Oracle SGA size

hussainkhan22
hussainkhan22 used Ask the Experts™
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When I am creating a new database how much must be the SGA size for good performance
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Most Valuable Expert 2012
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Commented:
There is no specific guideline. It's based on many factors.

First and foremost: how is the database going to be used?
Size of the database?

If there is only one database on the machine and the machine is strictly for that database: Allocate all the memory you can and you cannot go wrong.
Devinder Singh VirdiLead Oracle DBA Team

Commented:
SGA size deponds on DB size, Hardware with CPU, transaction used, growth, Current Performance Issues etc.

Database of size 4TB with 2G SGA may giving good performance,  on other hand side, DB size of 4TB with 6GB SGA size may hit performance issues. Deponding on what is going in DB and how.

Author

Commented:
First question suppose there are 5 databases around 100GB each on my server. So how much SGA I must specify for each database in general.

Second question if I have only one database on my server as you mention allocate all the memory you can. So how can I find how must memory is there on my server. After finding shall I allocate all the memory to that particular database. Does OS or other application doesn't need any memory just clearing my doutbs

I really appreciate your help
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Most Valuable Expert 2012
Distinguished Expert 2018

Commented:
>>So how much SGA I must specify for each database in general.

We cannot answer that. Only you know your databases and how they are used. A smaller database might need more memory than a larger database for optimum performance.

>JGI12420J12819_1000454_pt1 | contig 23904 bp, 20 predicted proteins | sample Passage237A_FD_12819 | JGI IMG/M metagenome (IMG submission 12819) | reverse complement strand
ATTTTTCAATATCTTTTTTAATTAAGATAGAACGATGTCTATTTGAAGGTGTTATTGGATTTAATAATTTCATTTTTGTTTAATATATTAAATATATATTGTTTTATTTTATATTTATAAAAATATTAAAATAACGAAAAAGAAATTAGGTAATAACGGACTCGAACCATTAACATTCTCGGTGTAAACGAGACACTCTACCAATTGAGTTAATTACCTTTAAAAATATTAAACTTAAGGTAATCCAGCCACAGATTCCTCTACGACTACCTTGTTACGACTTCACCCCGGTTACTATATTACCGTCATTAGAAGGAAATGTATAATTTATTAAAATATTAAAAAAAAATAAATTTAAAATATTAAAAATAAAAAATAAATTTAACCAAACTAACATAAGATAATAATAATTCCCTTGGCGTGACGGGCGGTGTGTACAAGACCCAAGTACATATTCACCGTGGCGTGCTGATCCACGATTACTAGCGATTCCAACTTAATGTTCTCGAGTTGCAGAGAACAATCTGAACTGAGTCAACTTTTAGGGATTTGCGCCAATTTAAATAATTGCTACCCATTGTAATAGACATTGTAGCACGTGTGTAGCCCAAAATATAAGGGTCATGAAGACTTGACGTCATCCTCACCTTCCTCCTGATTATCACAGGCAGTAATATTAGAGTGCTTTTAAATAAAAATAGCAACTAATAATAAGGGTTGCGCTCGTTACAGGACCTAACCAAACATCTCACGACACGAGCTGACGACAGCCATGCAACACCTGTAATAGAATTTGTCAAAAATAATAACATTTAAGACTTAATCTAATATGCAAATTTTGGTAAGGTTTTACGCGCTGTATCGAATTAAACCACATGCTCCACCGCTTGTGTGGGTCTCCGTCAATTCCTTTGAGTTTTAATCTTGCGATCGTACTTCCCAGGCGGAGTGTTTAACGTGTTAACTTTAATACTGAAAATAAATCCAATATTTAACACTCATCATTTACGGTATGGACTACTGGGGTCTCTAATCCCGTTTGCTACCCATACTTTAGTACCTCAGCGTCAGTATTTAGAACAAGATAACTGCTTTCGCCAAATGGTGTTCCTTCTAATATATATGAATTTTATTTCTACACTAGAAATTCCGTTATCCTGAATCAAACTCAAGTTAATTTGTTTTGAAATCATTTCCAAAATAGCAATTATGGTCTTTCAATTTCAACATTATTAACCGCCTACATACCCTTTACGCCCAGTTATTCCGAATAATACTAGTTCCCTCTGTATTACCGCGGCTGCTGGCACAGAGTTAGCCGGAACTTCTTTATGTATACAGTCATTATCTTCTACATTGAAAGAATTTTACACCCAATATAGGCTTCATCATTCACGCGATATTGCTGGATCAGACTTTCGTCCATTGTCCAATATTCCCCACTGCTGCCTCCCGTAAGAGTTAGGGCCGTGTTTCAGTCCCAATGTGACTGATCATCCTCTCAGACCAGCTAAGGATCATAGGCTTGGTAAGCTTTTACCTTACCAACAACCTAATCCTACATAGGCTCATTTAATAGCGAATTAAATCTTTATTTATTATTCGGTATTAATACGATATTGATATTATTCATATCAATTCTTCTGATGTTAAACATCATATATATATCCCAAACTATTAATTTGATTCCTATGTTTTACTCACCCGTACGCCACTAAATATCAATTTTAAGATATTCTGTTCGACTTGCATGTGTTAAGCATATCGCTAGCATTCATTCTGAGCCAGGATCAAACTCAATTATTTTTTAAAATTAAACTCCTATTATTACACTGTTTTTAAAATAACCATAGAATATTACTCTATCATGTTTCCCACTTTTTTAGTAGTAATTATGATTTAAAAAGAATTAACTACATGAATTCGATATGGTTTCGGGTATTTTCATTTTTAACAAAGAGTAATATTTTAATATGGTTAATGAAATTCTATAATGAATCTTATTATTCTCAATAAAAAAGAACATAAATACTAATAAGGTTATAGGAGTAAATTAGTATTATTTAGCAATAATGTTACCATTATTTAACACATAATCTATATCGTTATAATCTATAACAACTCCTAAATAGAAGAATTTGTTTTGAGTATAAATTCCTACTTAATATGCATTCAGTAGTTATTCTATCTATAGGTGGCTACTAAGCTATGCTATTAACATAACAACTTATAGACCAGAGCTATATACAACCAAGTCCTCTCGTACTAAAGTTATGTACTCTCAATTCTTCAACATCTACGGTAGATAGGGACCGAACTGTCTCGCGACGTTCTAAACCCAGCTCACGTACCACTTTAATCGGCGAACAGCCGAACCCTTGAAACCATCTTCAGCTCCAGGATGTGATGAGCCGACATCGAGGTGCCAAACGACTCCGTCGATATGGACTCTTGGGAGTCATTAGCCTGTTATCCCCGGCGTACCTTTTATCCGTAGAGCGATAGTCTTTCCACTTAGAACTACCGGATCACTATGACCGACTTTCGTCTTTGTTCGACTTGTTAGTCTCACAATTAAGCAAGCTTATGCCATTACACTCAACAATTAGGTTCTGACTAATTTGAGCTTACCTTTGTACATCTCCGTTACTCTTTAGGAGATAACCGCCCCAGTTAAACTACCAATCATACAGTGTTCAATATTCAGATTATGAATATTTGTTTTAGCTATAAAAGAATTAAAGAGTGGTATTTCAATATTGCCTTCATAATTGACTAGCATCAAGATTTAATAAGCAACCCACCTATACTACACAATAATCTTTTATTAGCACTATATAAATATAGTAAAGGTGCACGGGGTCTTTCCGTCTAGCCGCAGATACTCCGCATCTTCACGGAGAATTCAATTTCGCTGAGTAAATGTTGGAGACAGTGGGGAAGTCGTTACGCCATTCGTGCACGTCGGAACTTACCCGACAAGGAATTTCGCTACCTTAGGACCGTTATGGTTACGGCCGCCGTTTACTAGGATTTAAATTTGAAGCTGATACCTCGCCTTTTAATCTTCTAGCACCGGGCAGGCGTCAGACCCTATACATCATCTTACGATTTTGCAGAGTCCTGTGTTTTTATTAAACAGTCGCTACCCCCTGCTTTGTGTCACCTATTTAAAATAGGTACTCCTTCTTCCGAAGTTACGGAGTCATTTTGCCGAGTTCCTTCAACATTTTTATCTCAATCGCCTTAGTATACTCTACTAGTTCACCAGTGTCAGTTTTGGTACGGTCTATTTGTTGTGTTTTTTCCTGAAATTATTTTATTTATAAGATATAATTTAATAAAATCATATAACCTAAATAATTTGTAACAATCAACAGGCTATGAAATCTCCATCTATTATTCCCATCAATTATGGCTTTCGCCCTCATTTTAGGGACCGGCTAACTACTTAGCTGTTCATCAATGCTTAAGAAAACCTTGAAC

There is no magic formula. You need to continually monitor your database and adjust parameters accordingly.

The wizards in Grid Control are getting pretty good with these estimates.

>>So how can I find how must memory is there on my server.

Windows, right click on MyComputer and sleect properties.

UNIX: The easiest way is run: top

>>After finding shall I allocate all the memory to that particular database.

That depends on the OS. A good staring point is start with 70-75% available memory and tweak from there.
Devinder Singh VirdiLead Oracle DBA Team

Commented:
Other possibilities:-

>> there are 5 databases around 100GB
Start with 1GB for each database provided you have atleast 6GB or RAM in order to avaoid usage of swap space which is very bad. Run load test for at least 2 to 3 hrs, then generate AWR/ADDM reports and look for its advice. It may advice you to increase SGA by 10% only. It will show you how much benefit will you get by increasing SGA etc.

You dont need to allocate maximum memory to Oracle without any need. Just increase as per the requirement.
Most Valuable Expert 2012
Distinguished Expert 2018

Commented:
>>You dont need to allocate maximum memory to Oracle without any need.

Agreed but for a single server running a single database and nothing else, if the OS isn't using the RAM you might as well give it ALL to Oracle.

Author

Commented:
What is the parameter to set SGA. Can we increase SGA after creation of database, if yes than how can we increase SGA.